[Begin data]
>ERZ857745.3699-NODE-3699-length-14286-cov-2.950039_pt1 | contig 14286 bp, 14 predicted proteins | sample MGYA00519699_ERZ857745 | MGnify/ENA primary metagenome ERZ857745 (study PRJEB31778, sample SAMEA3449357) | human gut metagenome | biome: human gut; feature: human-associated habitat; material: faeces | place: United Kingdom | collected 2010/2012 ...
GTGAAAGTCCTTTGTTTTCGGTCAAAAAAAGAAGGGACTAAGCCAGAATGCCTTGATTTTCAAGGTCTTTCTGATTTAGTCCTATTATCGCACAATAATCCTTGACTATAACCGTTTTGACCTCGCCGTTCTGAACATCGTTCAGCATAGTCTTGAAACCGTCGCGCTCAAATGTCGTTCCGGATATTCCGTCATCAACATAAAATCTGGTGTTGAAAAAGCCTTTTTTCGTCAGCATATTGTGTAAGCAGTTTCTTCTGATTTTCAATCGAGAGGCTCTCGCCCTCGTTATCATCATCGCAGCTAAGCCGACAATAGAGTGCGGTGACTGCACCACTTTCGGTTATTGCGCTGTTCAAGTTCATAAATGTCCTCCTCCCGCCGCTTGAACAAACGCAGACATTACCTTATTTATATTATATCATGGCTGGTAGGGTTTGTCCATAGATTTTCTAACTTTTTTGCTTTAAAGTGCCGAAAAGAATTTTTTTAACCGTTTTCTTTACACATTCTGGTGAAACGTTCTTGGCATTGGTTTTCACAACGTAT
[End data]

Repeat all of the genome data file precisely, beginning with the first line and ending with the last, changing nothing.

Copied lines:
>ERZ857745.3699-NODE-3699-length-14286-cov-2.950039_pt1 | contig 14286 bp, 14 predicted proteins | sample MGYA00519699_ERZ857745 | MGnify/ENA primary metagenome ERZ857745 (study PRJEB31778, sample SAMEA3449357) | human gut metagenome | biome: human gut; feature: human-associated habitat; material: faeces | place: United Kingdom | collected 2010/2012 ...
GTGAAAGTCCTTTGTTTTCGGTCAAAAAAAGAAGGGACTAAGCCAGAATGCCTTGATTTTCAAGGTCTTTCTGATTTAGTCCTATTATCGCACAATAATCCTTGACTATAACCGTTTTGACCTCGCCGTTCTGAACATCGTTCAGCATAGTCTTGAAACCGTCGCGCTCAAATGTCGTTCCGGATATTCCGTCATCAACATAAAATCTGGTGTTGAAAAAGCCTTTTTTCGTCAGCATATTGTGTAAGCAGTTTCTTCTGATTTTCAATCGAGAGGCTCTCGCCCTCGTTATCATCATCGCAGCTAAGCCGACAATAGAGTGCGGTGACTGCACCACTTTCGGTTATTGCGCTGTTCAAGTTCATAAATGTCCTCCTCCCGCCGCTTGAACAAACGCAGACATTACCTTATTTATATTATATCATGGCTGGTAGGGTTTGTCCATAGATTTTCTAACTTTTTTGCTTTAAAGTGCCGAAAAGAATTTTTTTAACCGTTTTCTTTACACATTCTGGTGAAACGTTCTTGGCATTGGTTTTCACAACGTAT